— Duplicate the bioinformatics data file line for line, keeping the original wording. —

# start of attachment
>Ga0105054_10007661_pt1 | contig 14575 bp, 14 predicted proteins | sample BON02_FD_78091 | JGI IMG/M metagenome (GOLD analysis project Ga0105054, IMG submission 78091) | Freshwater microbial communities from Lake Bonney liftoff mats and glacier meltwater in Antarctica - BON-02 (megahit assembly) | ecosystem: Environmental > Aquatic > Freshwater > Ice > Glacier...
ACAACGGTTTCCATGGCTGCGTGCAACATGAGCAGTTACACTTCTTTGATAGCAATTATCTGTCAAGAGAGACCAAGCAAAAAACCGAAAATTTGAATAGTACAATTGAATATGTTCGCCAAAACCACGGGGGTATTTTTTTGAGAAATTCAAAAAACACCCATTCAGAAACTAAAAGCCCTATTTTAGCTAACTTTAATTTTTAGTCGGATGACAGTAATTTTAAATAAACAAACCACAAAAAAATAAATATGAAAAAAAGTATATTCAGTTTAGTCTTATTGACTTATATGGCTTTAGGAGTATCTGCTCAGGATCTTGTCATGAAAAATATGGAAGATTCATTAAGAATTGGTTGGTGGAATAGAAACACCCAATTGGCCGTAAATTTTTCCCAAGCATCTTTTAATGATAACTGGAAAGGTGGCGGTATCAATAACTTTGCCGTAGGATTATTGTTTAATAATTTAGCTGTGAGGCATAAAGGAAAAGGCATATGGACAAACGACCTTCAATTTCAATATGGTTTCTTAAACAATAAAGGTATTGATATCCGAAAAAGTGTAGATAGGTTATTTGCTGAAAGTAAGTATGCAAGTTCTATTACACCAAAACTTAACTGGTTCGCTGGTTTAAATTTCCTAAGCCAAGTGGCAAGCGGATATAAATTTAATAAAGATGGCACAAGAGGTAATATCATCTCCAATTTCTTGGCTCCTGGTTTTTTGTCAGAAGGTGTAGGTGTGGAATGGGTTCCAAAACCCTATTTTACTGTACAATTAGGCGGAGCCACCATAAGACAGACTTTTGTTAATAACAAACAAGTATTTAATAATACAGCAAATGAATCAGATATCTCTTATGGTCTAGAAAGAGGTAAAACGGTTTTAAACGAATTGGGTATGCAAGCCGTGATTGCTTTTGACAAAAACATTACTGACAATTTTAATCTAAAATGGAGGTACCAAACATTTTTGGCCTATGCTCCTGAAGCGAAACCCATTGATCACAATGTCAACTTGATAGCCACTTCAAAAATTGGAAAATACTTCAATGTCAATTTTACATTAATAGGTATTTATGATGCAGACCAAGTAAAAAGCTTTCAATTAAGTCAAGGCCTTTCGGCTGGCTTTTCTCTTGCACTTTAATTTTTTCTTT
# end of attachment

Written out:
>Ga0105054_10007661_pt1 | contig 14575 bp, 14 predicted proteins | sample BON02_FD_78091 | JGI IMG/M metagenome (GOLD analysis project Ga0105054, IMG submission 78091) | Freshwater microbial communities from Lake Bonney liftoff mats and glacier meltwater in Antarctica - BON-02 (megahit assembly) | ecosystem: Environmental > Aquatic > Freshwater > Ice > Glacier...
ACAACGGTTTCCATGGCTGCGTGCAACATGAGCAGTTACACTTCTTTGATAGCAATTATCTGTCAAGAGAGACCAAGCAAAAAACCGAAAATTTGAATAGTACAATTGAATATGTTCGCCAAAACCACGGGGGTATTTTTTTGAGAAATTCAAAAAACACCCATTCAGAAACTAAAAGCCCTATTTTAGCTAACTTTAATTTTTAGTCGGATGACAGTAATTTTAAATAAACAAACCACAAAAAAATAAATATGAAAAAAAGTATATTCAGTTTAGTCTTATTGACTTATATGGCTTTAGGAGTATCTGCTCAGGATCTTGTCATGAAAAATATGGAAGATTCATTAAGAATTGGTTGGTGGAATAGAAACACCCAATTGGCCGTAAATTTTTCCCAAGCATCTTTTAATGATAACTGGAAAGGTGGCGGTATCAATAACTTTGCCGTAGGATTATTGTTTAATAATTTAGCTGTGAGGCATAAAGGAAAAGGCATATGGACAAACGACCTTCAATTTCAATATGGTTTCTTAAACAATAAAGGTATTGATATCCGAAAAAGTGTAGATAGGTTATTTGCTGAAAGTAAGTATGCAAGTTCTATTACACCAAAACTTAACTGGTTCGCTGGTTTAAATTTCCTAAGCCAAGTGGCAAGCGGATATAAATTTAATAAAGATGGCACAAGAGGTAATATCATCTCCAATTTCTTGGCTCCTGGTTTTTTGTCAGAAGGTGTAGGTGTGGAATGGGTTCCAAAACCCTATTTTACTGTACAATTAGGCGGAGCCACCATAAGACAGACTTTTGTTAATAACAAACAAGTATTTAATAATACAGCAAATGAATCAGATATCTCTTATGGTCTAGAAAGAGGTAAAACGGTTTTAAACGAATTGGGTATGCAAGCCGTGATTGCTTTTGACAAAAACATTACTGACAATTTTAATCTAAAATGGAGGTACCAAACATTTTTGGCCTATGCTCCTGAAGCGAAACCCATTGATCACAATGTCAACTTGATAGCCACTTCAAAAATTGGAAAATACTTCAATGTCAATTTTACATTAATAGGTATTTATGATGCAGACCAAGTAAAAAGCTTTCAATTAAGTCAAGGCCTTTCGGCTGGCTTTTCTCTTGCACTTTAATTTTTTCTTT